Today in New West news: California puts regional grid plan on hold, New York teens in Montana, and pumpkins in the Treasure Valley.
Over the past few months, we’ve been reporting on an initiative from The Golden State to create a regional grid for energy, which would allow states to “exchange” renewable energy based on need. For instance, in a regional grid, California could transfer some of its solar power to Wyoming or Utah, while the latter could transfer wind power back to California when they need it. That’s the dream, anyhow. And according to the L.A. Times, the dream has been put on hold for now:
[California Governor Jerry Brown] and state regulators hope more interstate cooperation would eventually help spread clean energy through the region, increasing the market for renewable sources such as solar and wind. But there have been persistent concerns about whether the plan would undermine California’s environmental efforts or reduce its control over the grid, a residual worry a little more than a decade since the state’s energy crisis.
“While very significant progress has been made … there remain some important unresolved questions that would be difficult to answer in the remainder of this legislative session,” Brown wrote in a letter to top lawmakers Monday.
The plan would have allowed PacifiCorp, a utility that operates in Utah, Wyoming, Idaho, Oregon, Washington and parts of Northern California, to merge with California’s electricity grid. The integration would have saved customers $1.5 billion a year by 2030, according to the California Independent System Operator, or Cal-ISO, a Folsom-based nonprofit that manages electricity markets and transmission for most of the state.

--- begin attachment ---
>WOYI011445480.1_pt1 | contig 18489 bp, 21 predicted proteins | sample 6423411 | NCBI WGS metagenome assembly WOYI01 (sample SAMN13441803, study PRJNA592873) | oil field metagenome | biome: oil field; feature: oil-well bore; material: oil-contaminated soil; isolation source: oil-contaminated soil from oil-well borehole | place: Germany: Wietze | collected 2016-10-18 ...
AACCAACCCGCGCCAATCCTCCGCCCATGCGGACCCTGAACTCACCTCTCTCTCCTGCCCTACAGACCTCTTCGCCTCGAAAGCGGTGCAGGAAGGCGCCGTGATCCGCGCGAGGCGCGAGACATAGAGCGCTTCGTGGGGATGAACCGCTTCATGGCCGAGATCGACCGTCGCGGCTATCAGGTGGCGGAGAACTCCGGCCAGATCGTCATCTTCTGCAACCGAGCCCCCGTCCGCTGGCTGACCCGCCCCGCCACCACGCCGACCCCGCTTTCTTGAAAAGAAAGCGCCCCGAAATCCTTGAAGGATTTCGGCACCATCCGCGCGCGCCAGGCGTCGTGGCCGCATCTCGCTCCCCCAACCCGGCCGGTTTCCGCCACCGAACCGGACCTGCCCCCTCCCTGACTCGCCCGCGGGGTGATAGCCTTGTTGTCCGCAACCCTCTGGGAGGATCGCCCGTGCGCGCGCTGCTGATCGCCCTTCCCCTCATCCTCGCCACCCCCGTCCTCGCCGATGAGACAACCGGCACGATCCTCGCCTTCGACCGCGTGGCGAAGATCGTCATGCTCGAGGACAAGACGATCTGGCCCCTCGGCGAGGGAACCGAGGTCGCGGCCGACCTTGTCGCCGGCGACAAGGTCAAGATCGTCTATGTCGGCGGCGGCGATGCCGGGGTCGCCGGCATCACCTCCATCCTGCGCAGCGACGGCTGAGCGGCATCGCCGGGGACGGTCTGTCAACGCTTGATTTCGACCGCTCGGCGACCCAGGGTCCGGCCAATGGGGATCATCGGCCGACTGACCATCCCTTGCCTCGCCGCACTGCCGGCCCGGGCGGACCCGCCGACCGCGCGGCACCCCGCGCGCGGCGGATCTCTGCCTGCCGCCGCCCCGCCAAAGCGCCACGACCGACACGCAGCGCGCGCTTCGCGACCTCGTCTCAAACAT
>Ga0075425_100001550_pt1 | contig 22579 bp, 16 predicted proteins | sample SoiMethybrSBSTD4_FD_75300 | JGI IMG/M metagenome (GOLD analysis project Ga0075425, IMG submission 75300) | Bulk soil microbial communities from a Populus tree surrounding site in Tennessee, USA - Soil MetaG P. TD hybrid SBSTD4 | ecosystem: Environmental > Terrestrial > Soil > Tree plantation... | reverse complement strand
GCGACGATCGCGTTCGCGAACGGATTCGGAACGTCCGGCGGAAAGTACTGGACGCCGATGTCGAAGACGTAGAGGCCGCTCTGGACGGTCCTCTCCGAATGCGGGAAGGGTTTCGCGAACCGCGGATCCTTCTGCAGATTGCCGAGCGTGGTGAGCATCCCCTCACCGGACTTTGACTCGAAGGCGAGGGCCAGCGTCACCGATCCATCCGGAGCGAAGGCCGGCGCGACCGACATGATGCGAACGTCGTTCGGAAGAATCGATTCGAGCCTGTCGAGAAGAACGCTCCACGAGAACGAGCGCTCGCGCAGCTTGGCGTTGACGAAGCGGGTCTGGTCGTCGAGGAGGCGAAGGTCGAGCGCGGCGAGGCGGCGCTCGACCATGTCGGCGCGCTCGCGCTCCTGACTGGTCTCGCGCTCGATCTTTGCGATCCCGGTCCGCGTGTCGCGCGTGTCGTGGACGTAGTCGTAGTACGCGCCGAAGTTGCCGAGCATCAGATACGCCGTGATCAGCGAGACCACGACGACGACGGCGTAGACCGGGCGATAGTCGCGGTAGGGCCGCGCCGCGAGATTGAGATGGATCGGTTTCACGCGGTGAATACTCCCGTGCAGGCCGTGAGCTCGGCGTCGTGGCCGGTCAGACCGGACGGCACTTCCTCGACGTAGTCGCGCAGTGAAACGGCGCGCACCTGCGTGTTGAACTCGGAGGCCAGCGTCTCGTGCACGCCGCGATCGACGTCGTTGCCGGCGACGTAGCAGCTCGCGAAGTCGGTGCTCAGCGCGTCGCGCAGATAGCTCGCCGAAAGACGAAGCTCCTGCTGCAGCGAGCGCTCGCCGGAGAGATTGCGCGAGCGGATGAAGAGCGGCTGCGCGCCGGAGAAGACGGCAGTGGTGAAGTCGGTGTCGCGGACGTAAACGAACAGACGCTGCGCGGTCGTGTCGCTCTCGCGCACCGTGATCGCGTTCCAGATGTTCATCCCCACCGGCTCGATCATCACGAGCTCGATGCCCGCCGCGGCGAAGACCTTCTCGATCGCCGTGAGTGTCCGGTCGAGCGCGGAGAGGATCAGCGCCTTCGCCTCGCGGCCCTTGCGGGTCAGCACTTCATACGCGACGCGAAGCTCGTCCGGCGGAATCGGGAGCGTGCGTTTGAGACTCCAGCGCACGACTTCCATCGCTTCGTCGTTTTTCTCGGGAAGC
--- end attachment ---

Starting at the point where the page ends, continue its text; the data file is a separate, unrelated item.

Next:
Although legislation passed last year included a provision expressing support for the big-grid idea, lawmakers would need to approve a new measure to allow the state to move forward. That’s now on hold until next year, and in the meantime Brown said his administration would keep working with lawmakers.
“The goal is to develop a strong proposal that the Legislature can consider in January,” he wrote in his letter. “I’m confident that by working together we can get the job done.”
Expansion of Cal-ISO’s authority would likely require a structuring of the agency’s governing board to include members from other states, meaning California would possibly surrender some of its control.
Control was one aspect that Utah legislators (including Governor Gary Herbert) cited in their opposition to the grid.